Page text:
Maternal Health refers to the health of women and childbearing people during pregnancy, childbirth, and the post-natal months. Much improvement has been made to maternal health over the past several decades, but there is still more work to do.
Photo by Anushree Fadnavis, Reuters.
In 1990, nearly 20 million DALYs (disability-adjusted life years) were observed globally due to maternal disorders. By 2019, that number had fallen to about 13 million DALYs.
However, complications from pregnancy and childbirth are on the rise in some locations. Injuries, infections, and conditions like hemorrhage and eclampsia can leave women with long-term health challenges.
But its incidence has lessened over the past 30 years. In 1990, about 95,000 women died because of maternal hemorrhages. By 2019, that number had fallen to about 46,000.
Patterns of maternal disorders vary by age. Recognizing risks associated with different age groups can help improve outcomes for all.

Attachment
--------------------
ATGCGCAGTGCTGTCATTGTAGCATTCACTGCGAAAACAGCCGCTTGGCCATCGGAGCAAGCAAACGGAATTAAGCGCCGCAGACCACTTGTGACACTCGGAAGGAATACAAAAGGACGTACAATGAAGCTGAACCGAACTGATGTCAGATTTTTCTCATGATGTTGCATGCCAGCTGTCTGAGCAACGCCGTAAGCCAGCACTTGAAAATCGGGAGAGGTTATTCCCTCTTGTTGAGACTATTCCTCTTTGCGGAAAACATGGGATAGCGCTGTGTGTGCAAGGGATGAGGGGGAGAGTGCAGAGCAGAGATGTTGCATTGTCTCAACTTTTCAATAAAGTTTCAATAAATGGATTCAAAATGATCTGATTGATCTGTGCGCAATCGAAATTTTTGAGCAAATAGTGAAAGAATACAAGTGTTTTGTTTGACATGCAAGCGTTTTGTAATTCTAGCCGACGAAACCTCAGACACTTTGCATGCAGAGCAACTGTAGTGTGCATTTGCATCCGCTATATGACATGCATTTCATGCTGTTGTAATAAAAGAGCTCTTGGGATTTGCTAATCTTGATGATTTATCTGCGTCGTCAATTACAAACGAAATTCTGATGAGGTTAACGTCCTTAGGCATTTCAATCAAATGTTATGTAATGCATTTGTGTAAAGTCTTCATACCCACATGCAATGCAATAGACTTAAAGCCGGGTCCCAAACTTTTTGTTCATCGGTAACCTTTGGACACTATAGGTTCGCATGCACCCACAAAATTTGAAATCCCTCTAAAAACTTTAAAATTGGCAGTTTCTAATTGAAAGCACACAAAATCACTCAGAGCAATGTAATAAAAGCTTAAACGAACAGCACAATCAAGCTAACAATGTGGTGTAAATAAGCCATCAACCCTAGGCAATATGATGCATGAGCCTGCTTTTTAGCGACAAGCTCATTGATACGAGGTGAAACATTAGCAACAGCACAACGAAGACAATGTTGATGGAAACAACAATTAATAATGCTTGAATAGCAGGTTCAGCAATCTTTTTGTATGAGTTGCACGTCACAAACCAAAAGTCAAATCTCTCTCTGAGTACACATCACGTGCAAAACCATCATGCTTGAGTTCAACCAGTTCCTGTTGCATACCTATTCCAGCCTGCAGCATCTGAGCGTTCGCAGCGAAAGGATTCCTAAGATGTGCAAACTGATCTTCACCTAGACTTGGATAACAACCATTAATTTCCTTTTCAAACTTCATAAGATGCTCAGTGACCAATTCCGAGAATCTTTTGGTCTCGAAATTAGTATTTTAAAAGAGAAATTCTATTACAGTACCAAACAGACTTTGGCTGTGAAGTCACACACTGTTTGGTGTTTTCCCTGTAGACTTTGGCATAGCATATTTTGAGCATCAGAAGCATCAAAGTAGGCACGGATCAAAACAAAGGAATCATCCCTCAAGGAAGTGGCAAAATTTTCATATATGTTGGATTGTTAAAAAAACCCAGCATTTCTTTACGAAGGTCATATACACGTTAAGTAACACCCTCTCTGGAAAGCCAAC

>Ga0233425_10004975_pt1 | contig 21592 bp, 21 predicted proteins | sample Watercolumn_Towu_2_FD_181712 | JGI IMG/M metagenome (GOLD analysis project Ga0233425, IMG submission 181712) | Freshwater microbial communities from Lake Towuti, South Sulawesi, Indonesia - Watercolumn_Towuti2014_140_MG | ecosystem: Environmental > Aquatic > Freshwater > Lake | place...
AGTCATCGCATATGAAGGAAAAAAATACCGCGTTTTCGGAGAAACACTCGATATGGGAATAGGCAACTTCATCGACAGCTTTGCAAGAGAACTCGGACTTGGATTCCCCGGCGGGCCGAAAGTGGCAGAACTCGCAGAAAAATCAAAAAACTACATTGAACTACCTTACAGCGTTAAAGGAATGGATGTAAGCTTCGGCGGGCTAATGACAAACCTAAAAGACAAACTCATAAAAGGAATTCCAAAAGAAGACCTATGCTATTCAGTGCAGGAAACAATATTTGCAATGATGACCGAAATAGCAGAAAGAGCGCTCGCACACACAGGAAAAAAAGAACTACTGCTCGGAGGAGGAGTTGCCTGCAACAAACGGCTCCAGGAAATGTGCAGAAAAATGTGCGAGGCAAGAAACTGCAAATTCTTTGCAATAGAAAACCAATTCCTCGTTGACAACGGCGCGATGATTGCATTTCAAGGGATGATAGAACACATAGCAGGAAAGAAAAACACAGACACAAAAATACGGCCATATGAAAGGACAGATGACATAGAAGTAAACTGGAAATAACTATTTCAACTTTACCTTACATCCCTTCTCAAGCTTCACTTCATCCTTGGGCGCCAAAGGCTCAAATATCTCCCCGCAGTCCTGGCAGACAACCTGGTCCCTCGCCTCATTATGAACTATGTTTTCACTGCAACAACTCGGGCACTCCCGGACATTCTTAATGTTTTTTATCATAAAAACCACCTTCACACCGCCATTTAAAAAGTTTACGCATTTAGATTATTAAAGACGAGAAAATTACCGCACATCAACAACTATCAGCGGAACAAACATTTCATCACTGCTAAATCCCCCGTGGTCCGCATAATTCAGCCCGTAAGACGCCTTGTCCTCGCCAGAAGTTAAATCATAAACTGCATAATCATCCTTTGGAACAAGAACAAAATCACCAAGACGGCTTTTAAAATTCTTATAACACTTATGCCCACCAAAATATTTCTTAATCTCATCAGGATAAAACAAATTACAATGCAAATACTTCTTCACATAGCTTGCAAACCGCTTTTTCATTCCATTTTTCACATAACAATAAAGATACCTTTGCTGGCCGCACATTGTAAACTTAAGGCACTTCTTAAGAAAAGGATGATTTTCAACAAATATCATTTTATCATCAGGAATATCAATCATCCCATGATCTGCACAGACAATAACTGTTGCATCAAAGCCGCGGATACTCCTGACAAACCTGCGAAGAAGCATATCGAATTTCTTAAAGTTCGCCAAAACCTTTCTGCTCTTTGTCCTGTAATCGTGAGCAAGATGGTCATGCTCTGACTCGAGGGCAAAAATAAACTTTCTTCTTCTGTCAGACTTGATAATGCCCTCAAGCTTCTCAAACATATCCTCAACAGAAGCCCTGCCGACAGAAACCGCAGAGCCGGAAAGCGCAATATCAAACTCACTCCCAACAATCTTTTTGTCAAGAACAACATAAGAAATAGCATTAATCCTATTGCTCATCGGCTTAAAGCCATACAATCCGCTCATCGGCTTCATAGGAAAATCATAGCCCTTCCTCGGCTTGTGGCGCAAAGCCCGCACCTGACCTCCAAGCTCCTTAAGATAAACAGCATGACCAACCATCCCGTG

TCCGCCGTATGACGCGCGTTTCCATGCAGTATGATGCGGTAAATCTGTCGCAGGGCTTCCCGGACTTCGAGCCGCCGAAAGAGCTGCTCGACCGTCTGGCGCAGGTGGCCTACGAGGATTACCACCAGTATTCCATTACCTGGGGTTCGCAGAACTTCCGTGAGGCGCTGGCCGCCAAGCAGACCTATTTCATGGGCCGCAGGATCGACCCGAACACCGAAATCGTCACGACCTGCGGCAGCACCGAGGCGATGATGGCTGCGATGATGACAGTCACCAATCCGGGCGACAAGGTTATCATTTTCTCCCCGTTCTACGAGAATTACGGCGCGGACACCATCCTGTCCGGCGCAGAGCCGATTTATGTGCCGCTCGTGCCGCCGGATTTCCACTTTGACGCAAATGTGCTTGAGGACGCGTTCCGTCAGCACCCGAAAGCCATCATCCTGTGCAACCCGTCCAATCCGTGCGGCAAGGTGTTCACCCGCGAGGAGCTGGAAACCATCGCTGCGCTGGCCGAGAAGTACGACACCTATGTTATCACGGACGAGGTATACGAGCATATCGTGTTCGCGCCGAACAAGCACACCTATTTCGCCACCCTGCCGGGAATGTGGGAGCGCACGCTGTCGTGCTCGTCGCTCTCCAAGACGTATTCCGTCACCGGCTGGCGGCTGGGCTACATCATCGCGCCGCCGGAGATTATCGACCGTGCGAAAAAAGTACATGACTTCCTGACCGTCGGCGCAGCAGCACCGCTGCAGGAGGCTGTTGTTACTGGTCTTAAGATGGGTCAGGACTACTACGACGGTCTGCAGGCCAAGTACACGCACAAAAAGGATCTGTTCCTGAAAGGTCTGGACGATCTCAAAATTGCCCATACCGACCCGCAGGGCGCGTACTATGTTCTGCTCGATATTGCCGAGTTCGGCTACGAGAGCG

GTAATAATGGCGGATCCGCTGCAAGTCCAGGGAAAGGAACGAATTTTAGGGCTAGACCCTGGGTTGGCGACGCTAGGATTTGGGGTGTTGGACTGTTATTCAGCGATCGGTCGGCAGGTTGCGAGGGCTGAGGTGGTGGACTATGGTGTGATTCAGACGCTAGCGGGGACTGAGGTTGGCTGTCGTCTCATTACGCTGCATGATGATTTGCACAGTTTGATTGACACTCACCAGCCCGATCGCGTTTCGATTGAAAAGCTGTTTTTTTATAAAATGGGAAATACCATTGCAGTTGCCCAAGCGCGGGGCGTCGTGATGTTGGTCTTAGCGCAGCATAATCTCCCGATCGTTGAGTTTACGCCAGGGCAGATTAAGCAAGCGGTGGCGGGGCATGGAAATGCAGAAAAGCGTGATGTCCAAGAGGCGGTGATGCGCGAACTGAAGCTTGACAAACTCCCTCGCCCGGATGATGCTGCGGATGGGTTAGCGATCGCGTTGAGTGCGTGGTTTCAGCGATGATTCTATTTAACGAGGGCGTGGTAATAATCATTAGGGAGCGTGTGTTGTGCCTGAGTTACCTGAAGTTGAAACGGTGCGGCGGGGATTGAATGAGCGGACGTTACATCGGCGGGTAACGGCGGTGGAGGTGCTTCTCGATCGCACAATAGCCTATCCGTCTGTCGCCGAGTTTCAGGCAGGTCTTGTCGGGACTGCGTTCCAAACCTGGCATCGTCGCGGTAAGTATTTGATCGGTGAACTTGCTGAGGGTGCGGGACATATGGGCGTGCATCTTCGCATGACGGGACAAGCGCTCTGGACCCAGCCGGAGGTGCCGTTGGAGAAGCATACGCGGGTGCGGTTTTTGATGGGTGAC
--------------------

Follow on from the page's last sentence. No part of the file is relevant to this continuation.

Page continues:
In the US, evidence suggests that unlike other high-income countries, maternal disorders and death are increasing. In 2019, twice as many maternal deaths were observed as in 1990.
Which groups are most affected by maternal deaths in the United States?
Maternal deaths are increasing at disparate rates across different populations and states, which has worsened existing inequities. Comprehensive estimates of maternal mortality ratios (MMRs) do not yet exist, but a study from IHME/Mass General Brigham found evidence that from 1999 to 2019, MMRs were higher for American Indian and Alaska Native and Black populations than among Asian, Hispanic, White, and Native Hawaiian or Other Pacific Islander populations, possibly due to structural and interpersonal racism.
Black populations had the highest maternal mortality ratio. The highest rates of maternal mortality were found in northern Mountain states, the Midwest, and the South.